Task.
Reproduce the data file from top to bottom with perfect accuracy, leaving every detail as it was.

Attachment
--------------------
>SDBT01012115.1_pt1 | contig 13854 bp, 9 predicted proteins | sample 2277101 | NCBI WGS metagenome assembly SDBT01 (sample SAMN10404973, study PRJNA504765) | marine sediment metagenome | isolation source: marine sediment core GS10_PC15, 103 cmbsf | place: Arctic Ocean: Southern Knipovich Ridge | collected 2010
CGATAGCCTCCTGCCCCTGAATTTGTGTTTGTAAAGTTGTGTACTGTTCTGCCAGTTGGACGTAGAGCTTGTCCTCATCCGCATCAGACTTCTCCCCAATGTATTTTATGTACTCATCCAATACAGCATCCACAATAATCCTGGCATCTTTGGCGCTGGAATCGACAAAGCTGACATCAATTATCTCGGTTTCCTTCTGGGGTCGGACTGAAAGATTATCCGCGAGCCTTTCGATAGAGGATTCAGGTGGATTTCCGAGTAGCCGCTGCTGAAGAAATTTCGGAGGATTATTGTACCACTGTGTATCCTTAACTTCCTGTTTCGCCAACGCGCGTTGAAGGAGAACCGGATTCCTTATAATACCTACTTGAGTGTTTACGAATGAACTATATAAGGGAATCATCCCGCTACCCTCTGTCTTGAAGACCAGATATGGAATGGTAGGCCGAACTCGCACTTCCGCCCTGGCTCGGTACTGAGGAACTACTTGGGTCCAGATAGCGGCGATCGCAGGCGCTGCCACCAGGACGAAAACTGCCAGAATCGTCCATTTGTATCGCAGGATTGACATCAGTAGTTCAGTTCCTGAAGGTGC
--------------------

>SDBT01012115.1_pt1 | contig 13854 bp, 9 predicted proteins | sample 2277101 | NCBI WGS metagenome assembly SDBT01 (sample SAMN10404973, study PRJNA504765) | marine sediment metagenome | isolation source: marine sediment core GS10_PC15, 103 cmbsf | place: Arctic Ocean: Southern Knipovich Ridge | collected 2010
CGATAGCCTCCTGCCCCTGAATTTGTGTTTGTAAAGTTGTGTACTGTTCTGCCAGTTGGACGTAGAGCTTGTCCTCATCCGCATCAGACTTCTCCCCAATGTATTTTATGTACTCATCCAATACAGCATCCACAATAATCCTGGCATCTTTGGCGCTGGAATCGACAAAGCTGACATCAATTATCTCGGTTTCCTTCTGGGGTCGGACTGAAAGATTATCCGCGAGCCTTTCGATAGAGGATTCAGGTGGATTTCCGAGTAGCCGCTGCTGAAGAAATTTCGGAGGATTATTGTACCACTGTGTATCCTTAACTTCCTGTTTCGCCAACGCGCGTTGAAGGAGAACCGGATTCCTTATAATACCTACTTGAGTGTTTACGAATGAACTATATAAGGGAATCATCCCGCTACCCTCTGTCTTGAAGACCAGATATGGAATGGTAGGCCGAACTCGCACTTCCGCCCTGGCTCGGTACTGAGGAACTACTTGGGTCCAGATAGCGGCGATCGCAGGCGCTGCCACCAGGACGAAAACTGCCAGAATCGTCCATTTGTATCGCAGGATTGACATCAGTAGTTCAGTTCCTGAAGGTGC